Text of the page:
True and Tragic, ‘The Imitation Game’ Is an Intimate Look at the Life of Alan Turing

A must-see movie this year-end awards season.

Benedict Cumberbatch plays Alan Turing in The Imitation Game.
Benedict Cumberbatch plays Alan Turing in The Imitation Game. (Photo courtesy The Weinstein Company)

Another must-see movie this year-end awards season (the other one is The Theory of Everything) is the brilliant encapsulation of one of the greatest stories of our time—the genius, heroism and ultimately shameful destruction of Alan Turing, the British mathematician who built one of the first computers, cracked the Nazi “enigma” code during World War II, saving millions of lives by helping to end the war two years early, and then was later arrested and crucified socially by the British government as a homosexual. After he was chemically castrated by government doctors to “cure” his “criminal affliction,” he committed suicide in 1954. Queen Elizabeth exonerated him 50 years after he died broken and ashamed, in spite of what he did, simply because of what he was.

Sign Up For Our Daily Newsletter

By clicking submit, you agree to our <a rel="nofollow noreferer" href="">terms of service</a> and acknowledge we may use your information to send you emails, product samples, and promotions on this website and other properties. You can opt out anytime.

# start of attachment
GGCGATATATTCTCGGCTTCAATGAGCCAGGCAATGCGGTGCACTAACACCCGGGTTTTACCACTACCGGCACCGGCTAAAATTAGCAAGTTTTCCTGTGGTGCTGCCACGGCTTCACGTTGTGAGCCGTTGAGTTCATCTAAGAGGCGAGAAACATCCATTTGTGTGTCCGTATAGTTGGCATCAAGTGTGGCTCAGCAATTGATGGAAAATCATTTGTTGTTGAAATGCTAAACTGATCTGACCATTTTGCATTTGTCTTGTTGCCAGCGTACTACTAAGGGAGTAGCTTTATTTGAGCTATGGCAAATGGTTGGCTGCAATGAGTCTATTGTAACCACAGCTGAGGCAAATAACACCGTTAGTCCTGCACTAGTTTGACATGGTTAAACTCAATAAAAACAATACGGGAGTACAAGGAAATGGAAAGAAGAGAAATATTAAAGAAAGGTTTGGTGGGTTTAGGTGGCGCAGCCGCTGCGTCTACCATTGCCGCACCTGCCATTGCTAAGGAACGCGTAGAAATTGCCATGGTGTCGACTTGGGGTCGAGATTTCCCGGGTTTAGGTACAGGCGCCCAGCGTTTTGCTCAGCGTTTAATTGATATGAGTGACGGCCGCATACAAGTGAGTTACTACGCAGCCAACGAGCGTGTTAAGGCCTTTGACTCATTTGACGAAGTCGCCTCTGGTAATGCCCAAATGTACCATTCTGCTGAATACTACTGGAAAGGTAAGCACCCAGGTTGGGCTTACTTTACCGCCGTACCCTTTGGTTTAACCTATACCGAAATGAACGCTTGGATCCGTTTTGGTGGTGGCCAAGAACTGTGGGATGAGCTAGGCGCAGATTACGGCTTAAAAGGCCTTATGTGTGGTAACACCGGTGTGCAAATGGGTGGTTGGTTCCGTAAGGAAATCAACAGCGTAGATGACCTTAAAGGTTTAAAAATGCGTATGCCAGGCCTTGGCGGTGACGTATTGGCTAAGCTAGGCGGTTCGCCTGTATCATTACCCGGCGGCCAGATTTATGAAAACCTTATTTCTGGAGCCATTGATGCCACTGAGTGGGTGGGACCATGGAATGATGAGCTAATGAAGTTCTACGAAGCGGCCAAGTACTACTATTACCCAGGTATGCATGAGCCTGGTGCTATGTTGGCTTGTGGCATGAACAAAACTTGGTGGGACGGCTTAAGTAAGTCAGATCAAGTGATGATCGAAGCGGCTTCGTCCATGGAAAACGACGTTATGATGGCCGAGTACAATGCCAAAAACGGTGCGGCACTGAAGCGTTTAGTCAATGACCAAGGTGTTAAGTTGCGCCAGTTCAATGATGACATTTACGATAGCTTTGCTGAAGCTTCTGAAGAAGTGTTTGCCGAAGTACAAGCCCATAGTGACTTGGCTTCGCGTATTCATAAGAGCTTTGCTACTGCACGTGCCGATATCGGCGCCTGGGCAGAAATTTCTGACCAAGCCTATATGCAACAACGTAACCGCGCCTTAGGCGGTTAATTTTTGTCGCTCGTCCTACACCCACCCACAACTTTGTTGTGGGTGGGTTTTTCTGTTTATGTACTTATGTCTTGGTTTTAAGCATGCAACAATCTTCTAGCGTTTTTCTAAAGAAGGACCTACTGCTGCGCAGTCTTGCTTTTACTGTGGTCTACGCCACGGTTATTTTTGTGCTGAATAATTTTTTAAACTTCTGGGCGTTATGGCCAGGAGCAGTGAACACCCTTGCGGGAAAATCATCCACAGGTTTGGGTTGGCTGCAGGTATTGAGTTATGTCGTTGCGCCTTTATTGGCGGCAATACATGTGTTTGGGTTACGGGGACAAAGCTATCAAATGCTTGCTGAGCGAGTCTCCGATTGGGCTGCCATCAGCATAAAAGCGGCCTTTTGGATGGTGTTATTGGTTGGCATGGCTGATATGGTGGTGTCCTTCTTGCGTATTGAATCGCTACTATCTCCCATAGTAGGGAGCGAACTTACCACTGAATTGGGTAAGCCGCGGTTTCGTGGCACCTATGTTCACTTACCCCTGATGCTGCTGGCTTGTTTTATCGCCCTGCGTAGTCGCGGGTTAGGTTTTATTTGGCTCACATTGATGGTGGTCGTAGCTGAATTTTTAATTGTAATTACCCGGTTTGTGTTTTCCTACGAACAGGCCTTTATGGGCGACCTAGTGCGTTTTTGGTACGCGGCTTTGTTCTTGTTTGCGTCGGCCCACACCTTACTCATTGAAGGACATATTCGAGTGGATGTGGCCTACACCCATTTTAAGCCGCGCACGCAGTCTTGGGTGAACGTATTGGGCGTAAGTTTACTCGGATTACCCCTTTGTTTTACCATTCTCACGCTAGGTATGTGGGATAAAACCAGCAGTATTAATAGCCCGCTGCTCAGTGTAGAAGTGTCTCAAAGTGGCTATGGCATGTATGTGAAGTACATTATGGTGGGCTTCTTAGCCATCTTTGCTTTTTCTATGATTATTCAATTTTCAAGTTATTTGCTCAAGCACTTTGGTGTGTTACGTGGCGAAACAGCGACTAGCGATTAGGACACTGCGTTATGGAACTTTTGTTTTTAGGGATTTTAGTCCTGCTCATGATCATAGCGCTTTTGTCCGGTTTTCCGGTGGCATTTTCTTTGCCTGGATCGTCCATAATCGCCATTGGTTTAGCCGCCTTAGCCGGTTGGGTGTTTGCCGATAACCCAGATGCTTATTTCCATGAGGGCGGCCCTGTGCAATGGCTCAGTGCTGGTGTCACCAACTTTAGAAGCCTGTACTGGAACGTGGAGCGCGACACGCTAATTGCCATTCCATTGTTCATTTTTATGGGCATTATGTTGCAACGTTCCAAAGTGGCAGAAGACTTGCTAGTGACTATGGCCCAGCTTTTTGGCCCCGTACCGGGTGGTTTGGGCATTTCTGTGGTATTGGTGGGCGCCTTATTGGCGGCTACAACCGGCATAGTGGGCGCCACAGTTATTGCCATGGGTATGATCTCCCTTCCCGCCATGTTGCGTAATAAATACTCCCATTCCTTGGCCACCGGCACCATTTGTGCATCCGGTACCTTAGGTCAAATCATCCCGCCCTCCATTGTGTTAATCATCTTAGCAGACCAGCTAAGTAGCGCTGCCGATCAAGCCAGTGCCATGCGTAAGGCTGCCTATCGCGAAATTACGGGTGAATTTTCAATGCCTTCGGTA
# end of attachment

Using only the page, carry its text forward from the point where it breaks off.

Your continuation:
See all of our newsletters

(2/4 stars)

Written by: Graham Moore
Directed by: 
Morten Tyldum
Starring: Benedict Cumberbatch, Keira Knightley and Matthew Goode
Running time: 114 min.

It’s a sad and heartbreaking story that keeps you nailed to the screen for its entire 114-minute running time. The movie begins with his 1951 arrest in Manchester, six years after he helped to end the war, and cuts back to 1939, when war against Germany was declared. Turing (magnificently played with myriad moods and personality shifts by Benedict Cumberbatch) was a moody, introverted 27-year-old mathematical prodigy at Cambridge, where his impressive work led the government to draft him into heading a group of fellow misfits in a top-secret organization of cryptologists assigned the task of decoding the German strategy communications—a job made doubly impossible because the codes were changed daily to confuse the Allies.

This group, to the amazement of the commanding officers, also included one woman, Joan Clarke (Keira Knightley, doing the best work of her career to date), who became Turing’s soul mate for life, urging him to marry her after she learned he was gay, and offering to stand by his side in his struggle with his identity at a time when homosexuality was illegal and subject to terrible punishments. He was just as unpopular with his fellow eggheads as he had been at Cambridge—agnostic, apolitical, withdrawn and obnoxiously arrogant, with a sense of entitlement that infuriated his peers. But Turing managed to decrypt 159 Nazi codes when nobody else could, earning him a grudging respect and more than a little jealous animosity.